Tax Resistance in Catalonia (in 1899)

The International Year Book for 1900 included this summary of events in Catalonia:

The National Union Movement

The refusal of Catalonia to pay imposts, , led to the formation of a committee of National Union, which assumed the direction of the widespread movement for reform. The greatest activity was displayed by the merchants of the northeastern part of the country, but the economic feature was not the only one. To some degree all the liberal elements in Spain sympathized with the National Union party, for its demands included the entire reorganization of the vital forces of the nation: fiscal and administrative reform, the amelioration of the judicial system, the introduction of an effective system of compulsory education, the improvement of the provincial governments. In view of the excessive burden of taxation and the government’s policy of expenditure the National Committee advised property holders to refuse to pay taxes. On , 400 delegates, representing 50 chambers of commerce. 39 agricultural societies, and 37 mercantile and industrial associations, met at Valladolid and adopted the programme outlined above. The fiercest opposition to the Nationalists came from the upper classes and the clergy, who would wish to see the army aggrandized and secular education neglected. The government vigorously prosecuted the leaders of the National Union party and all who refused to pay taxes. In riots broke out in Seville, Valencia, Polencia, and Barcelona. Martial law was declared in the provinces of Valencia and Barcelona, and on in Madrid. The constitutional guarantees were suspended in many other provinces, and at had not been restored.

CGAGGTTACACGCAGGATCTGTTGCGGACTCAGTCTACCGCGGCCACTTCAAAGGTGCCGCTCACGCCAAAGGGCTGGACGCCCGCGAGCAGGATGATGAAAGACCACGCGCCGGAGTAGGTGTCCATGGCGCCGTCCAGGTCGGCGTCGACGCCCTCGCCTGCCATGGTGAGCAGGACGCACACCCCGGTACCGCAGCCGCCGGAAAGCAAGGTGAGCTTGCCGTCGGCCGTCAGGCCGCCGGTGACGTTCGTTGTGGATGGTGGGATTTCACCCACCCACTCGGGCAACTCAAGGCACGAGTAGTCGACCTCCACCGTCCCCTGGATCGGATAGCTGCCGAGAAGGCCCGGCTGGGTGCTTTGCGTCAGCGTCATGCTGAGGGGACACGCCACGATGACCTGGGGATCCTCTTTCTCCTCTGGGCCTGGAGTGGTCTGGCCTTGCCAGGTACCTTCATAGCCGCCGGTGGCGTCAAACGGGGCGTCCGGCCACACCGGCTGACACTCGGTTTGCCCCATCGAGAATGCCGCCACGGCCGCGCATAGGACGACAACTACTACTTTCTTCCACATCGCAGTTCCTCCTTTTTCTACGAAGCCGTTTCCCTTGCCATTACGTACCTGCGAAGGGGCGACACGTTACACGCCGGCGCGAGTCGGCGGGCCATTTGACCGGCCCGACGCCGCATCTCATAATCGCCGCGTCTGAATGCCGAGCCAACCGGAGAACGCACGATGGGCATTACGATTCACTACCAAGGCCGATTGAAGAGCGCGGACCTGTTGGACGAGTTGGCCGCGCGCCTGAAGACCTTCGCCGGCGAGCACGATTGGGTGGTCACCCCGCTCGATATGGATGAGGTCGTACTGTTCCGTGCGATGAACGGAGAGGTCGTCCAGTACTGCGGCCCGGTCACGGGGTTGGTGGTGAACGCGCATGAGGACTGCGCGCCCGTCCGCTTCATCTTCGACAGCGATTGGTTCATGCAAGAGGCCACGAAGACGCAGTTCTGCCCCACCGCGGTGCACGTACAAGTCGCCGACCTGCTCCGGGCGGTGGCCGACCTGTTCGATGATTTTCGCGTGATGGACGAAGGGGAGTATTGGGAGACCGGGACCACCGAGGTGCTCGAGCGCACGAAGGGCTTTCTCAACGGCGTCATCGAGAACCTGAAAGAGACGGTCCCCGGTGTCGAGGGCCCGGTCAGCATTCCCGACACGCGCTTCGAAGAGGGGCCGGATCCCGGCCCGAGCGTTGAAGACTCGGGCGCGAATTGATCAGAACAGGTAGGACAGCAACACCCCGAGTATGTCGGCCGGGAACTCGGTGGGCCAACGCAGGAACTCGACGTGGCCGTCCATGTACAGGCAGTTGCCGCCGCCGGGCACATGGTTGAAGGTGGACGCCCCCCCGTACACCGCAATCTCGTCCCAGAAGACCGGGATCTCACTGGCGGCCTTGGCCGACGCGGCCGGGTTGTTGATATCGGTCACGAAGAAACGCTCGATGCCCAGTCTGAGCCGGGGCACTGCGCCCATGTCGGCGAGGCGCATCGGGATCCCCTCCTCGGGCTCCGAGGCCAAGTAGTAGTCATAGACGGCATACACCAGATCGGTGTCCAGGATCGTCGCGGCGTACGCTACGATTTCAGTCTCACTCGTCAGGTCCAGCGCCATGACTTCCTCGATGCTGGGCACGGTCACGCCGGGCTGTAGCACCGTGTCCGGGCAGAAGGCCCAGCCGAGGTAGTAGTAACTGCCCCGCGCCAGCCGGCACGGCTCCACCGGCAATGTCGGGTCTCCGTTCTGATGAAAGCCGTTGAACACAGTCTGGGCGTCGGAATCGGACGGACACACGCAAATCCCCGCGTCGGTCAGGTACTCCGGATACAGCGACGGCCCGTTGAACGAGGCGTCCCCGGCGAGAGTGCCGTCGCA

I think this was part of the same agitation that led to the tancament de caixes — an event that has the same sort of rhetorical value in Catalonia today as the Boston Tea Party does in the U.S.